I’m a freshman in college, and some friends and I are talking about death in our dorm room one night.  I tell my friend that I’m afraid of time’s infinity, that the thought of endlessness has always terrified me.  She draws a line, and puts a little dot in the middle of the line.  “This is your life,” she says.  “This line is time, except the line doesn’t end.  It was endless before you were born.  It didn’t bother you then, did it?”  Her reasoning is air tight, and it does help, at least a little. 

I didn’t think about death and eternity constantly in childhood; the thoughts cropped up unexpectedly sometimes, or I’d go through long periods of mourning during which I’d lament death’s realities.  Indeed, the thought of dying has always terrified me.  Ernest Becker in The Denial of Death suggests that a complete understanding of our unavoidable, ultimate fate can lead only to madness, and maybe this is true.  For me, it was scary and sad.  Still, as a child, I was happy a lot, too.  It’s just that death curled around me sometimes like an insidious black fog, reminding me that I couldn’t escape it.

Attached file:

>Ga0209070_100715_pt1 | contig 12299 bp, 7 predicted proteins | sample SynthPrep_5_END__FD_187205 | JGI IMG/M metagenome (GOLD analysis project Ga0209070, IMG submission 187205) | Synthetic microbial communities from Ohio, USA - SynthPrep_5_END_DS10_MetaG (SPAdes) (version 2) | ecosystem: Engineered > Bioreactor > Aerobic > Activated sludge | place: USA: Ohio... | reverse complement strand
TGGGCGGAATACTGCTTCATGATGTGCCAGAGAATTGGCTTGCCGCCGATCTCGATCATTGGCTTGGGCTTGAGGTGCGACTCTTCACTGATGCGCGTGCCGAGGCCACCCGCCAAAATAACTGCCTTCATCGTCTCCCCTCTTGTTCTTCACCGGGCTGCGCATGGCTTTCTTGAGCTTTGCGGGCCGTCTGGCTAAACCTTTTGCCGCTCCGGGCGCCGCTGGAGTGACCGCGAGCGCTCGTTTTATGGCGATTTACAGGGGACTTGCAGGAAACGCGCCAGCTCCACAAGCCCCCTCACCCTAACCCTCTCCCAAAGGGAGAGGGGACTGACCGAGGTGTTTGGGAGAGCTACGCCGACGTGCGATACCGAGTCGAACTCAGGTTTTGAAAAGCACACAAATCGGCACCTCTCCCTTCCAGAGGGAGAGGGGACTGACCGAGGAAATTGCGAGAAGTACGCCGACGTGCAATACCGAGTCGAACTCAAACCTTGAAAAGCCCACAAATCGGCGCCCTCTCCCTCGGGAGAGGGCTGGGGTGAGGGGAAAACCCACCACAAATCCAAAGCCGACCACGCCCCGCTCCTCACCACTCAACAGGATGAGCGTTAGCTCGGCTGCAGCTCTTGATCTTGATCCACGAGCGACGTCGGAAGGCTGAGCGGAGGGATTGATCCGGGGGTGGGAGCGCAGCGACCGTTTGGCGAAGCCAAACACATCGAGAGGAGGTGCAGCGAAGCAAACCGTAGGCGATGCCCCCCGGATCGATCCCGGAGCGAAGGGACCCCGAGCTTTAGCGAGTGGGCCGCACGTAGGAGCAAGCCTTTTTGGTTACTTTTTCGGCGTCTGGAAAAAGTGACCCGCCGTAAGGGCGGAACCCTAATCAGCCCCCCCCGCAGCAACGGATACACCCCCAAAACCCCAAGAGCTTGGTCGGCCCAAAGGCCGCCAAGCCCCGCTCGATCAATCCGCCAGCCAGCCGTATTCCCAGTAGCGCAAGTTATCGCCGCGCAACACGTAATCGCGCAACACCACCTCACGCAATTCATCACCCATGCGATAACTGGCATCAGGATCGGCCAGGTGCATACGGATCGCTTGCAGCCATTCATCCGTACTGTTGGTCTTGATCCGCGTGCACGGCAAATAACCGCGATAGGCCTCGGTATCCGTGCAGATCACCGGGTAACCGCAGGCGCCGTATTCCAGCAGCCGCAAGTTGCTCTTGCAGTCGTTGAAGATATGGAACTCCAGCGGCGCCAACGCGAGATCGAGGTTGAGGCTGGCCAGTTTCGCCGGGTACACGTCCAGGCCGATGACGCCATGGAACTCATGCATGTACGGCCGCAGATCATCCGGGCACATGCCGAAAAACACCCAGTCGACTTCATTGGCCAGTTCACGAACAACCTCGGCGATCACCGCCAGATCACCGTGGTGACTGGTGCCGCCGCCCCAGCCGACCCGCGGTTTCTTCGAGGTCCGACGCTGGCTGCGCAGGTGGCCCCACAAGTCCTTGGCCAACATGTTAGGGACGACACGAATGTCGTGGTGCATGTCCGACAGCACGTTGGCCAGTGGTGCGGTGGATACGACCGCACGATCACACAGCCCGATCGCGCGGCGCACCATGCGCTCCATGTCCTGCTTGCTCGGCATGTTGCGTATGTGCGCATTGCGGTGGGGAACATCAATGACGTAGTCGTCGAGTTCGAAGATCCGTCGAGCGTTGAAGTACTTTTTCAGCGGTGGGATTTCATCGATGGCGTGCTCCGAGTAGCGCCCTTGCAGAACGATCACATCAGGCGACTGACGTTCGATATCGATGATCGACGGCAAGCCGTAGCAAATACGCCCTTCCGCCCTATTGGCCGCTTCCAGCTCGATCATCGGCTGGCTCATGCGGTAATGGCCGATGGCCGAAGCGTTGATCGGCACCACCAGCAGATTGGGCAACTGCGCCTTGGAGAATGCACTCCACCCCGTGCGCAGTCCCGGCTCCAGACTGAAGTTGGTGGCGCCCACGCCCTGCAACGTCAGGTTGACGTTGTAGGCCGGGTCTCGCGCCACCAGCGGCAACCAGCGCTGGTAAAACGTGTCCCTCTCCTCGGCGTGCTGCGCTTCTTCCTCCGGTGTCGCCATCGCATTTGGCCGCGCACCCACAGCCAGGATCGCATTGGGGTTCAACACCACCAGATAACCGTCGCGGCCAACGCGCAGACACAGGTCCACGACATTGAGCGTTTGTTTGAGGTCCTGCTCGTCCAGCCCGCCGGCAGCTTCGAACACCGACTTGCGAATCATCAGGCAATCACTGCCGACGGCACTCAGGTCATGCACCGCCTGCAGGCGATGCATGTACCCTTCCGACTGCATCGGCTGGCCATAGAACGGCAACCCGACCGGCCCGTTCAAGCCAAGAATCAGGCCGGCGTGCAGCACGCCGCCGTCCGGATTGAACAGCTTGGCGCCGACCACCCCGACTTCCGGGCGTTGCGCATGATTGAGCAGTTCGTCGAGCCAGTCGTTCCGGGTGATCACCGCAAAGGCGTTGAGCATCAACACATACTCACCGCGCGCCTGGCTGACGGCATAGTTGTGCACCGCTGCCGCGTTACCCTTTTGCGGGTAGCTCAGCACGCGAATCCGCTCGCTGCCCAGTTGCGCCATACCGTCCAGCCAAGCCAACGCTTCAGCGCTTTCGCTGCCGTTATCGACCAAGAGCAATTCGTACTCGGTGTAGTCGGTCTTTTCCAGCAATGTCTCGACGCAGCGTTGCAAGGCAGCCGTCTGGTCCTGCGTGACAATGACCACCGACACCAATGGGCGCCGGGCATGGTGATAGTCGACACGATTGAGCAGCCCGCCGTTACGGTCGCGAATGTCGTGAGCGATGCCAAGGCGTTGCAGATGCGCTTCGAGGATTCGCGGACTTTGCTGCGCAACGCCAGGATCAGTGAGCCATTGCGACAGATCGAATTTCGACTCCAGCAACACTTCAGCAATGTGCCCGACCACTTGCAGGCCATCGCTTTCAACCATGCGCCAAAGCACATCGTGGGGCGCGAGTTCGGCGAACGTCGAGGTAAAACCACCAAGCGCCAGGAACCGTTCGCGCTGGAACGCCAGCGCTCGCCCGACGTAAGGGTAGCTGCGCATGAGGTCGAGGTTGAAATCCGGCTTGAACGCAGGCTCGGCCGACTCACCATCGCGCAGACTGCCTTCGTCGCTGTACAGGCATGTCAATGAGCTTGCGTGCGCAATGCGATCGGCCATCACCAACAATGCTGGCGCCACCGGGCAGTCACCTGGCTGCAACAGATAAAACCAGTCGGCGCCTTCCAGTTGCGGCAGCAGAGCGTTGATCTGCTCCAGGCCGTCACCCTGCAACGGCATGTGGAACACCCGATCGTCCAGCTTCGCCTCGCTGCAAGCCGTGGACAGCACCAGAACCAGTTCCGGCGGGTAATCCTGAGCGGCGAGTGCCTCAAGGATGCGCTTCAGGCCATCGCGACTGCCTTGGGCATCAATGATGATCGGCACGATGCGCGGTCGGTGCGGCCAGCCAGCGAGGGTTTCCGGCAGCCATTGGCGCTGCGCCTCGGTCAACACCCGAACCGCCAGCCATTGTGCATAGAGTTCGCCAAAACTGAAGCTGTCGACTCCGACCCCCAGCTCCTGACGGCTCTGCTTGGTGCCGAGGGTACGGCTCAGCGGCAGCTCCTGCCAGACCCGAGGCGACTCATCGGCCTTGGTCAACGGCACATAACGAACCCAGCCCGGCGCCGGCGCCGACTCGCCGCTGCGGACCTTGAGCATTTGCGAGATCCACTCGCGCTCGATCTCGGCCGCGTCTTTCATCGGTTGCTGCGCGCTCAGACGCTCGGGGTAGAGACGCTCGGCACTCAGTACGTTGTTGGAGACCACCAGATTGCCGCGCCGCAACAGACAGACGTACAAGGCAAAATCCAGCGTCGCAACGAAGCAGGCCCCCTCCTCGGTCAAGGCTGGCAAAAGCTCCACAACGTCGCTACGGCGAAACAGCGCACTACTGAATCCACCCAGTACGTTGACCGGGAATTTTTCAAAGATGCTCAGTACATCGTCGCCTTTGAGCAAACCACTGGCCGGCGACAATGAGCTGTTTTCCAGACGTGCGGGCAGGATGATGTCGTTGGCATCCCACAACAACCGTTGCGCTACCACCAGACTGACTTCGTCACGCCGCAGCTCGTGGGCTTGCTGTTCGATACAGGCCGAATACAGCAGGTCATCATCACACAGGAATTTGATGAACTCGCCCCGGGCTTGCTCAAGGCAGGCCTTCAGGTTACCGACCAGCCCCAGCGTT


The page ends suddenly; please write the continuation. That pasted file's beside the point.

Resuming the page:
Finally, around four years ago, I am thirty.  It is autumn, and menacing, lighted, neon orange jack-o-lanterns adorn the house next door to my apartment.  They stare at me, taunt me, remind me that every act is an act of futility because I will die eventually.  I now know that I experience depression, and I’m in the throws of it.  I’ve just met Michael around this time, and when he takes me to a play at his high school, I sit there, trying to watch the intricate choreography and the colorful costumes as I ponder the inescapability of my own mortality.  There is really no point, I tell myself, and I hang on tight to some little nuggets of perseverance until the torrent passes, which it always does.

            It has not been that bad since then, but I still think about death, sometimes. 

            In The Horror Film: An Introduction, Rick Worland constructs a definition of the genre.  He notes that “while we are likely to experience anxiety and fright in other violent genres […] a horror film evokes deeper, more personal psychological fears in the starkest terms.  The most basic fear in the horror story is the fear of death.  But this is only the beginning of its impact and appeal” (7).